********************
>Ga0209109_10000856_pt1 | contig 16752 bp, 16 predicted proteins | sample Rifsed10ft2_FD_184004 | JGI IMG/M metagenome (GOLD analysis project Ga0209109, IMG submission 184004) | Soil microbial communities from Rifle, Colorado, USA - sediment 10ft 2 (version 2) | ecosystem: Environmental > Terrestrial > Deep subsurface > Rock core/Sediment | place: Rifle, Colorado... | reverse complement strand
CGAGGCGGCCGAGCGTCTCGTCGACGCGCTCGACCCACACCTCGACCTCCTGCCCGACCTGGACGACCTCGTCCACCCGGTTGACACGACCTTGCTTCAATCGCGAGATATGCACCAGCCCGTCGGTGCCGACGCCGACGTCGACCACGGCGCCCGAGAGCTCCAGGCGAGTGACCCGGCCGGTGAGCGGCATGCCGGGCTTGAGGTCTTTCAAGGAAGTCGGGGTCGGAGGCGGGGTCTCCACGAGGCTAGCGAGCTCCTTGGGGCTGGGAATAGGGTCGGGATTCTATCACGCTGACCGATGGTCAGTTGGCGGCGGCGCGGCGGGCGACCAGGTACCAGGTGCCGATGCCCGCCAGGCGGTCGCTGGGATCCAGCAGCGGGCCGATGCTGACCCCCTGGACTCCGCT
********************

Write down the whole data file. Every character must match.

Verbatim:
>Ga0209109_10000856_pt1 | contig 16752 bp, 16 predicted proteins | sample Rifsed10ft2_FD_184004 | JGI IMG/M metagenome (GOLD analysis project Ga0209109, IMG submission 184004) | Soil microbial communities from Rifle, Colorado, USA - sediment 10ft 2 (version 2) | ecosystem: Environmental > Terrestrial > Deep subsurface > Rock core/Sediment | place: Rifle, Colorado... | reverse complement strand
CGAGGCGGCCGAGCGTCTCGTCGACGCGCTCGACCCACACCTCGACCTCCTGCCCGACCTGGACGACCTCGTCCACCCGGTTGACACGACCTTGCTTCAATCGCGAGATATGCACCAGCCCGTCGGTGCCGACGCCGACGTCGACCACGGCGCCCGAGAGCTCCAGGCGAGTGACCCGGCCGGTGAGCGGCATGCCGGGCTTGAGGTCTTTCAAGGAAGTCGGGGTCGGAGGCGGGGTCTCCACGAGGCTAGCGAGCTCCTTGGGGCTGGGAATAGGGTCGGGATTCTATCACGCTGACCGATGGTCAGTTGGCGGCGGCGCGGCGGGCGACCAGGTACCAGGTGCCGATGCCCGCCAGGCGGTCGCTGGGATCCAGCAGCGGGCCGATGCTGACCCCCTGGACTCCGCT